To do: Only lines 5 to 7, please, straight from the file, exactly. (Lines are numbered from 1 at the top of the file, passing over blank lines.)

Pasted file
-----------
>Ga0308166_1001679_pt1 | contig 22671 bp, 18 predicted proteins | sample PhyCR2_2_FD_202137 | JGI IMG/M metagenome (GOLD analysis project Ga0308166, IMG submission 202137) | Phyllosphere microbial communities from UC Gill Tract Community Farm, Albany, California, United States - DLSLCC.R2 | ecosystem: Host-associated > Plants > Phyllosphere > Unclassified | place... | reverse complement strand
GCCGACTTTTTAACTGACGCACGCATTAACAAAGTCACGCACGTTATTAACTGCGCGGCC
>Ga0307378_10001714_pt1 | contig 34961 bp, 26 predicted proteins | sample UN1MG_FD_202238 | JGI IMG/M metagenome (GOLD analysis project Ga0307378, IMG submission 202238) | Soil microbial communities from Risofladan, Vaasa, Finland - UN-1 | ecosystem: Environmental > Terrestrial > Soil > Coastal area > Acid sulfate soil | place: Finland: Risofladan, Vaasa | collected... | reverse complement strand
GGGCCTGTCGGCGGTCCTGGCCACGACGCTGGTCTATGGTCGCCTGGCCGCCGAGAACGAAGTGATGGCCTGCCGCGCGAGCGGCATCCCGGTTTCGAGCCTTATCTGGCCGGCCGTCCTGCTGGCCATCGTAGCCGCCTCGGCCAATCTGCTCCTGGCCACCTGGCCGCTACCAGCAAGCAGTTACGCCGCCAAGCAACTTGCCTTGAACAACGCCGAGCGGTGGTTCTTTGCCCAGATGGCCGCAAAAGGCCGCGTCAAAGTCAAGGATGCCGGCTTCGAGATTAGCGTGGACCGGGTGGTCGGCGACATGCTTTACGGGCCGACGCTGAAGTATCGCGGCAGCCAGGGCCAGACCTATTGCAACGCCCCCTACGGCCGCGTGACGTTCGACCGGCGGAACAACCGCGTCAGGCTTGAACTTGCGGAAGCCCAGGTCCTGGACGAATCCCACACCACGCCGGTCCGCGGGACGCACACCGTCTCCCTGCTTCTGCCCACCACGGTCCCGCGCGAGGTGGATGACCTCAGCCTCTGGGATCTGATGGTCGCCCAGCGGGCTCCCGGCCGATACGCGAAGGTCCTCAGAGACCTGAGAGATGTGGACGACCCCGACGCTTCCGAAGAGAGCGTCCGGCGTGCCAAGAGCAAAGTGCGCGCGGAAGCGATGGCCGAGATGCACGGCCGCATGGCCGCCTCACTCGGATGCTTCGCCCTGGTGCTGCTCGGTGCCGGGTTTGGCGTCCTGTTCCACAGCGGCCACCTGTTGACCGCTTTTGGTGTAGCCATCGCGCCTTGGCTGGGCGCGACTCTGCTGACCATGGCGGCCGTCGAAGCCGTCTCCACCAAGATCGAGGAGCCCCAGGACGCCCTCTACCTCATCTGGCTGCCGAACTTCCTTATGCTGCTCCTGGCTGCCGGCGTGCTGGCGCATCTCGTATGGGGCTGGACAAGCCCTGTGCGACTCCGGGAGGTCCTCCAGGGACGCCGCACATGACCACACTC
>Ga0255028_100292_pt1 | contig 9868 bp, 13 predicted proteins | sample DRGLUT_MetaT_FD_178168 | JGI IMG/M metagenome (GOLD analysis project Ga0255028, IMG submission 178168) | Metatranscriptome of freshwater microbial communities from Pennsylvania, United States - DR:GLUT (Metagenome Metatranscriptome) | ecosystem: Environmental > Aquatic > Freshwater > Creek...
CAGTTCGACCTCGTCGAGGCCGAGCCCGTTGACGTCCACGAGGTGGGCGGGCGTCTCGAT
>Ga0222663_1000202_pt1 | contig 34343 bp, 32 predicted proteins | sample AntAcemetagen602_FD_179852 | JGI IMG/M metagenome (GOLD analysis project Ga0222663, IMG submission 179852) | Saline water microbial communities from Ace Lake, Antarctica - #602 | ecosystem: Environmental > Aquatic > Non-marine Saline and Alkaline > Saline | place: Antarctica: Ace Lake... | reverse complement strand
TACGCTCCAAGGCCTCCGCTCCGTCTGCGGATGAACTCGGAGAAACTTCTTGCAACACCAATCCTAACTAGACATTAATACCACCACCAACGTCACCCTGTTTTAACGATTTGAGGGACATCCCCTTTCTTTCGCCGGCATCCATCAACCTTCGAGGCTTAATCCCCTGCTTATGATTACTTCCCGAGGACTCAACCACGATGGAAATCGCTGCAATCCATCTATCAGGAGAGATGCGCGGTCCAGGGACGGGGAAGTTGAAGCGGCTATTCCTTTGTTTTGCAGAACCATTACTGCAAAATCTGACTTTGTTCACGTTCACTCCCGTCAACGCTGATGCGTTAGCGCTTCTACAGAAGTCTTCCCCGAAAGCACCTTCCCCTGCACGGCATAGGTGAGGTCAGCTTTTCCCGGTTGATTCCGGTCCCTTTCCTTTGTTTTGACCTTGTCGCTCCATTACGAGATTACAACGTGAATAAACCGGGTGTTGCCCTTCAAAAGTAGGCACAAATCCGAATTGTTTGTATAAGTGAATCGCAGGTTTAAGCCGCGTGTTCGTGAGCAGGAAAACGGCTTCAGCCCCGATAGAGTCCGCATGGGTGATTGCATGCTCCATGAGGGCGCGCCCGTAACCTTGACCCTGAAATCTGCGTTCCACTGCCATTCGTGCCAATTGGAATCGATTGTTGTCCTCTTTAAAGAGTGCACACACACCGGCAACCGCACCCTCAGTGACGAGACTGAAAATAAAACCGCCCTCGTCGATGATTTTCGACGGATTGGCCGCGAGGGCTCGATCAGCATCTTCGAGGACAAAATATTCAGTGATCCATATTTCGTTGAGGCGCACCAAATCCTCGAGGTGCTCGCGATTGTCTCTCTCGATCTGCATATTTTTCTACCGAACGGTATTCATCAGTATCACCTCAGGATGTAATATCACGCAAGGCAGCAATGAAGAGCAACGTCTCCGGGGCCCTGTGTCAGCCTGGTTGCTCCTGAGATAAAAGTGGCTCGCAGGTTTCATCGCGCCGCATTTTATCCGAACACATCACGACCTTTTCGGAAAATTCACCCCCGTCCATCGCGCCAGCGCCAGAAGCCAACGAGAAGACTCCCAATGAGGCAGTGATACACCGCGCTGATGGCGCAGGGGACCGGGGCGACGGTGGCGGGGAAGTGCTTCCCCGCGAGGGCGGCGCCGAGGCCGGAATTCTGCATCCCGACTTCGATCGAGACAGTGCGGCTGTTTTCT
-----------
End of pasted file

>Ga0255028_100292_pt1 | contig 9868 bp, 13 predicted proteins | sample DRGLUT_MetaT_FD_178168 | JGI IMG/M metagenome (GOLD analysis project Ga0255028, IMG submission 178168) | Metatranscriptome of freshwater microbial communities from Pennsylvania, United States - DR:GLUT (Metagenome Metatranscriptome) | ecosystem: Environmental > Aquatic > Freshwater > Creek...
CAGTTCGACCTCGTCGAGGCCGAGCCCGTTGACGTCCACGAGGTGGGCGGGCGTCTCGAT
>Ga0222663_1000202_pt1 | contig 34343 bp, 32 predicted proteins | sample AntAcemetagen602_FD_179852 | JGI IMG/M metagenome (GOLD analysis project Ga0222663, IMG submission 179852) | Saline water microbial communities from Ace Lake, Antarctica - #602 | ecosystem: Environmental > Aquatic > Non-marine Saline and Alkaline > Saline | place: Antarctica: Ace Lake... | reverse complement strand